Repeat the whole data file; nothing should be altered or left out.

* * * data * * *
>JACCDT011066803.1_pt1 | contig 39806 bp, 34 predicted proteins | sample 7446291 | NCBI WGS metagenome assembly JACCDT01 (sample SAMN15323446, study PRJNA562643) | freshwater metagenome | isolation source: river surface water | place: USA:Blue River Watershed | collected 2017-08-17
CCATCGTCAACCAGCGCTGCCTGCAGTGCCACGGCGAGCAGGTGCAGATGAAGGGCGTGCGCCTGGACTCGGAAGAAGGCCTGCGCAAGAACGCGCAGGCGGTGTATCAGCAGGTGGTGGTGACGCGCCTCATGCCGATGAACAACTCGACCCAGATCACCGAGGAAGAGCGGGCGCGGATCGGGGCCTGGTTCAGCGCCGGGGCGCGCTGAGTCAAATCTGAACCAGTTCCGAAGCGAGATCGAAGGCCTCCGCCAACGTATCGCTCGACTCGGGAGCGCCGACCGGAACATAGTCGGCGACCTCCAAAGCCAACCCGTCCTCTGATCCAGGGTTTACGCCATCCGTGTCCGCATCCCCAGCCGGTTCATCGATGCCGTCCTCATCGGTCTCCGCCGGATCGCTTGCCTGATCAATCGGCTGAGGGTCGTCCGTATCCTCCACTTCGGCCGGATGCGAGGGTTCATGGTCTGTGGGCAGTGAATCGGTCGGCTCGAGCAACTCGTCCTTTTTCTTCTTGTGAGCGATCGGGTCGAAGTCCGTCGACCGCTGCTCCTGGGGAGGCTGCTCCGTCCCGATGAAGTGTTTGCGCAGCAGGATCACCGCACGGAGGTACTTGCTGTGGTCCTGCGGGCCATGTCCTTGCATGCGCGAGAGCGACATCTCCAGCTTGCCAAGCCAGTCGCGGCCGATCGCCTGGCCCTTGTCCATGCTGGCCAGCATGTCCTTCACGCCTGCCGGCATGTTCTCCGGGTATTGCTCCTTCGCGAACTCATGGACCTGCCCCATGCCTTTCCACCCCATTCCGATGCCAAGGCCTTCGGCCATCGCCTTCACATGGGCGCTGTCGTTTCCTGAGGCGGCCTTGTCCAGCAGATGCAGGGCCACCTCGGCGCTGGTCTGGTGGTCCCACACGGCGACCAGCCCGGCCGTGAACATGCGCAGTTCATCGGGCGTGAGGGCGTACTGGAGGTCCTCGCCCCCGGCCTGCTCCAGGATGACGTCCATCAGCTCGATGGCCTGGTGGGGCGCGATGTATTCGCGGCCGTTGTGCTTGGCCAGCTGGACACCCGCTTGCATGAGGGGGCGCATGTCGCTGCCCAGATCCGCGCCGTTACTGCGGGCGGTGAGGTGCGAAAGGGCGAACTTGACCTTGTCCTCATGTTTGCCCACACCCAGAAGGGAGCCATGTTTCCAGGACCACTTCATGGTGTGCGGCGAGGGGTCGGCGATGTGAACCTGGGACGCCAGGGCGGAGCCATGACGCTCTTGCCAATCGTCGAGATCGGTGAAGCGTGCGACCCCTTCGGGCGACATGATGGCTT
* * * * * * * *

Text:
>JACCDT011066803.1_pt1 | contig 39806 bp, 34 predicted proteins | sample 7446291 | NCBI WGS metagenome assembly JACCDT01 (sample SAMN15323446, study PRJNA562643) | freshwater metagenome | isolation source: river surface water | place: USA:Blue River Watershed | collected 2017-08-17
CCATCGTCAACCAGCGCTGCCTGCAGTGCCACGGCGAGCAGGTGCAGATGAAGGGCGTGCGCCTGGACTCGGAAGAAGGCCTGCGCAAGAACGCGCAGGCGGTGTATCAGCAGGTGGTGGTGACGCGCCTCATGCCGATGAACAACTCGACCCAGATCACCGAGGAAGAGCGGGCGCGGATCGGGGCCTGGTTCAGCGCCGGGGCGCGCTGAGTCAAATCTGAACCAGTTCCGAAGCGAGATCGAAGGCCTCCGCCAACGTATCGCTCGACTCGGGAGCGCCGACCGGAACATAGTCGGCGACCTCCAAAGCCAACCCGTCCTCTGATCCAGGGTTTACGCCATCCGTGTCCGCATCCCCAGCCGGTTCATCGATGCCGTCCTCATCGGTCTCCGCCGGATCGCTTGCCTGATCAATCGGCTGAGGGTCGTCCGTATCCTCCACTTCGGCCGGATGCGAGGGTTCATGGTCTGTGGGCAGTGAATCGGTCGGCTCGAGCAACTCGTCCTTTTTCTTCTTGTGAGCGATCGGGTCGAAGTCCGTCGACCGCTGCTCCTGGGGAGGCTGCTCCGTCCCGATGAAGTGTTTGCGCAGCAGGATCACCGCACGGAGGTACTTGCTGTGGTCCTGCGGGCCATGTCCTTGCATGCGCGAGAGCGACATCTCCAGCTTGCCAAGCCAGTCGCGGCCGATCGCCTGGCCCTTGTCCATGCTGGCCAGCATGTCCTTCACGCCTGCCGGCATGTTCTCCGGGTATTGCTCCTTCGCGAACTCATGGACCTGCCCCATGCCTTTCCACCCCATTCCGATGCCAAGGCCTTCGGCCATCGCCTTCACATGGGCGCTGTCGTTTCCTGAGGCGGCCTTGTCCAGCAGATGCAGGGCCACCTCGGCGCTGGTCTGGTGGTCCCACACGGCGACCAGCCCGGCCGTGAACATGCGCAGTTCATCGGGCGTGAGGGCGTACTGGAGGTCCTCGCCCCCGGCCTGCTCCAGGATGACGTCCATCAGCTCGATGGCCTGGTGGGGCGCGATGTATTCGCGGCCGTTGTGCTTGGCCAGCTGGACACCCGCTTGCATGAGGGGGCGCATGTCGCTGCCCAGATCCGCGCCGTTACTGCGGGCGGTGAGGTGCGAAAGGGCGAACTTGACCTTGTCCTCATGTTTGCCCACACCCAGAAGGGAGCCATGTTTCCAGGACCACTTCATGGTGTGCGGCGAGGGGTCGGCGATGTGAACCTGGGACGCCAGGGCGGAGCCATGACGCTCTTGCCAATCGTCGAGATCGGTGAAGCGTGCGACCCCTTCGGGCGACATGATGGCTT